The CAAP report tackles most of the things that can go wrong in Long Beach from climate change, and recommends steps to take to lessen those problems, steps that would cost hundreds of millions of dollars if they were all to be put into effect immediately.
The proposed rule would not ban people from owning gas-powered cars or selling them on the used car market. But it would end the sales of all new gasoline-powered passenger cars and trucks in the state of nearly 40 million people.
The coronavirus pandemic continues to dominate headlines, but April 22, 2020 is also newsworthy as the 50th anniversary of Earth Day.
Protesters hoping to draw attention to climate change during the United Nations Climate Action summit this week gathered at Bixby Park in Long Beach on Friday holding signs and waving at passing motorists as part of a “global strike.”
The march will start at City Hall at noon and the rally will start at the Bixby Park at 12:30 p.m. on Friday.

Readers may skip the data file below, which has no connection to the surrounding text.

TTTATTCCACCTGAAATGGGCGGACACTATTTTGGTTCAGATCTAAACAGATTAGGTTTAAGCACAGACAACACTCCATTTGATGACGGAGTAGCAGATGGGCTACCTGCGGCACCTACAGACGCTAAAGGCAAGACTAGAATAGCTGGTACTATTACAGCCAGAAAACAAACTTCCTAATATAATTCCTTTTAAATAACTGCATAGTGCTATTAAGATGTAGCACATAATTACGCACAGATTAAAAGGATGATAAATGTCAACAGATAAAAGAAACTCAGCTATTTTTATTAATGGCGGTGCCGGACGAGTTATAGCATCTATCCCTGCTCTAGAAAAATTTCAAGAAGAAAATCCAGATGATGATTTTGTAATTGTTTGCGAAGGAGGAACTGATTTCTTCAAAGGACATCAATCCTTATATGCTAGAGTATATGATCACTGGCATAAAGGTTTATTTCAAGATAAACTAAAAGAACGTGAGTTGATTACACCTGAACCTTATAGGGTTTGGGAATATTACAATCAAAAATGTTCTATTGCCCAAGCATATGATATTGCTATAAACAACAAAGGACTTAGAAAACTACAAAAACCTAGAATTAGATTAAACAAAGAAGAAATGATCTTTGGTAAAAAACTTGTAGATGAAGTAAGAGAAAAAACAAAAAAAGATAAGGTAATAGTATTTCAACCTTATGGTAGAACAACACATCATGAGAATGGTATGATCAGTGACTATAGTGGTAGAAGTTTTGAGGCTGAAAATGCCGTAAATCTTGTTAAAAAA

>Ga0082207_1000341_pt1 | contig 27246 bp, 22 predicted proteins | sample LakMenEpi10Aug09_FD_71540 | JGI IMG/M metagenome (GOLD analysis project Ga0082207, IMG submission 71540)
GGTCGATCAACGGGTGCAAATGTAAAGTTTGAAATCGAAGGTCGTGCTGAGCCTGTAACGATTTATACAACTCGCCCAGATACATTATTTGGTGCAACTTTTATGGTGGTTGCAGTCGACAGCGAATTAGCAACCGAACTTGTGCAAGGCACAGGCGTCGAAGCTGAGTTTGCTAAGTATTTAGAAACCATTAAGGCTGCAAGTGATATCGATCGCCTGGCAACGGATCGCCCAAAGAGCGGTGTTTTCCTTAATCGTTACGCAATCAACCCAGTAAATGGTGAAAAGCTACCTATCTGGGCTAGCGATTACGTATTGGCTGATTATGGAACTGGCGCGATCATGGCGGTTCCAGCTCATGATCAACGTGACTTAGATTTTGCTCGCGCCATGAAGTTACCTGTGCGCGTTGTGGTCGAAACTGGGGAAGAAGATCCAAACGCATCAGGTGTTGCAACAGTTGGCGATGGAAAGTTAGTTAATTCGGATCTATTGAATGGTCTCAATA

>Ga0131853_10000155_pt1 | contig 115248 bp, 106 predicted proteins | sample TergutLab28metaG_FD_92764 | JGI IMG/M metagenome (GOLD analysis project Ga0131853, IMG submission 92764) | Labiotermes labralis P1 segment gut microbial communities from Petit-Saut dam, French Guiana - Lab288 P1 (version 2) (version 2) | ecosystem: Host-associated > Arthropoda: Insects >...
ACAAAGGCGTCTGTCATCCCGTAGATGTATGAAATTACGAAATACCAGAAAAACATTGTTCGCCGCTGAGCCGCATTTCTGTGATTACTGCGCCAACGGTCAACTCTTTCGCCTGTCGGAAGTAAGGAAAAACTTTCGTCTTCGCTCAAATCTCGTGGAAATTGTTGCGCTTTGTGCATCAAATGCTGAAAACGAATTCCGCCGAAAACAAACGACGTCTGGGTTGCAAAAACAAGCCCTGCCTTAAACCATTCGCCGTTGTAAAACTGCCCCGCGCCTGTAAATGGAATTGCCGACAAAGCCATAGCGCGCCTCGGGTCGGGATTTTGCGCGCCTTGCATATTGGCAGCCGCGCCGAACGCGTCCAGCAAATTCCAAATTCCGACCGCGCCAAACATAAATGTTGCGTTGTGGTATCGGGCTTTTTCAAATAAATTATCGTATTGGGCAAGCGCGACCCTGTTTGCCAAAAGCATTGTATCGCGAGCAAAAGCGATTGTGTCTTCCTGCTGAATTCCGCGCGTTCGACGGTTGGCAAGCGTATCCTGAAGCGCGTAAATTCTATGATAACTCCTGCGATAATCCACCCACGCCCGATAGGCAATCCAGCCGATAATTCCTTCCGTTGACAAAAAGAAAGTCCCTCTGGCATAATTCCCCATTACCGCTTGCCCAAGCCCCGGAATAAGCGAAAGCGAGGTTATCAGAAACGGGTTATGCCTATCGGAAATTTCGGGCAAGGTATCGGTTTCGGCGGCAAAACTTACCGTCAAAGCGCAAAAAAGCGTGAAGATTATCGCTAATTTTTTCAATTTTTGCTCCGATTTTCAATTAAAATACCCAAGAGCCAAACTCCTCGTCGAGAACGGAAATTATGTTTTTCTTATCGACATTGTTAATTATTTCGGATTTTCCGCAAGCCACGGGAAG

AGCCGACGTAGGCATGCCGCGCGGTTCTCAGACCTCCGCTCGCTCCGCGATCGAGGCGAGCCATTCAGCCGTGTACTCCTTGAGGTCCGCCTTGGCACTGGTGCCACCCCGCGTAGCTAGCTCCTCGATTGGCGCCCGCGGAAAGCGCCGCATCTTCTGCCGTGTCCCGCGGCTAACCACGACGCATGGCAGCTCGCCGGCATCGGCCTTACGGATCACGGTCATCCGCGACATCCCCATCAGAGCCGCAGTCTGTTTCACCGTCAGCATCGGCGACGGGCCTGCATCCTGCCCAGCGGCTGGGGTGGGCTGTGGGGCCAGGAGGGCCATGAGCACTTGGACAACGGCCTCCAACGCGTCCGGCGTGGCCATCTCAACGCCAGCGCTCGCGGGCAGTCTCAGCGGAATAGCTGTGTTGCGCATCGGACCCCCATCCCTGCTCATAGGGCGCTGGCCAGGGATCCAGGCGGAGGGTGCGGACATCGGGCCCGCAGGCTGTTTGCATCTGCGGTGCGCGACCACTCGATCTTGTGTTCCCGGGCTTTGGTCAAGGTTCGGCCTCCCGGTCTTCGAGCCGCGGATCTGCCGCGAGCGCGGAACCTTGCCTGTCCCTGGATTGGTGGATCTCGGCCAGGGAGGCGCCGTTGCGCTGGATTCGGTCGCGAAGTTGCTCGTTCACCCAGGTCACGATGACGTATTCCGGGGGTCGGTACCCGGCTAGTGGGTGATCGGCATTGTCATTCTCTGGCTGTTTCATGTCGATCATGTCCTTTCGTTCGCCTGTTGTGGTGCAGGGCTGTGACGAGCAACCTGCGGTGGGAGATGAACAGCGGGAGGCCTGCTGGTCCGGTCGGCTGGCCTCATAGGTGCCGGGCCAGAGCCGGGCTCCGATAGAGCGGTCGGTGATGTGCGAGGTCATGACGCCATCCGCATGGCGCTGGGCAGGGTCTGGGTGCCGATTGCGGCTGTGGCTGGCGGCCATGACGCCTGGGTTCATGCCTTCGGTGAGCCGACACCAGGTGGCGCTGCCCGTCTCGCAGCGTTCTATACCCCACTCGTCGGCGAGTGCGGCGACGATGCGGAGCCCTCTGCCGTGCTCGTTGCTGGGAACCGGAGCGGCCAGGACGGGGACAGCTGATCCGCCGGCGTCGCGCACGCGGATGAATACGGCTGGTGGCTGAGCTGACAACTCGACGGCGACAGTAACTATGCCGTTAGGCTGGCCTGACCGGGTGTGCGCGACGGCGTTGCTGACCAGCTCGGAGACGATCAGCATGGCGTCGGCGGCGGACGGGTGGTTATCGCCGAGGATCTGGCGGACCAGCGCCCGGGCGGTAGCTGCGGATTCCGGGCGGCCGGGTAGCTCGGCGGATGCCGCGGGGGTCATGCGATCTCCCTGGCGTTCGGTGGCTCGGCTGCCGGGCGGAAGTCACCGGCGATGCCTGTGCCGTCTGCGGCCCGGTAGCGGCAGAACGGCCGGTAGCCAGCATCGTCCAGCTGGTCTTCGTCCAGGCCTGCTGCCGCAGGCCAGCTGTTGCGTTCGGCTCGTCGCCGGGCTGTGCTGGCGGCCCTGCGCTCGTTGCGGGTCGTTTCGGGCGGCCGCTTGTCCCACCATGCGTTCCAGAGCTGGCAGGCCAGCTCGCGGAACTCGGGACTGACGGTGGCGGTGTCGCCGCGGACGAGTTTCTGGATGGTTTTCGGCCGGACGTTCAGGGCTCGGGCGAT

Temperatures in the Long Beach region have climbed as much as 2.5 degrees Celsius, which are considered to be early warning signs of a dramatic climate shift, according to the Washington Post report.
A report released Wednesday by Center for Climate Integrity is billed as the first such study to give a dollar amount to the cost of building seawalls to protect communities against rising sea levels due to climate change.
Long Beach officials devised a timeline through 2100 to tackle issues related to a warming planet, including worsening air quality, hotter temperatures and rising sea levels.
Three of 10 shipping piers at the Port of Long Beach could be inundated with water—one of which houses a Southern California Edison substation—even in the mildest sea-level rise projections, according to an assessment risk compiled by the port.
In the 90803 ZIP code—which includes Naples, Belmont Shore and the Peninsula—the median home costs nearly $900,000. But large swaths of the area will soon be underwater, with predictions that a rapidly warming ocean will rise 6 to 22 inches by 2050 and as much 6 feet by 2100.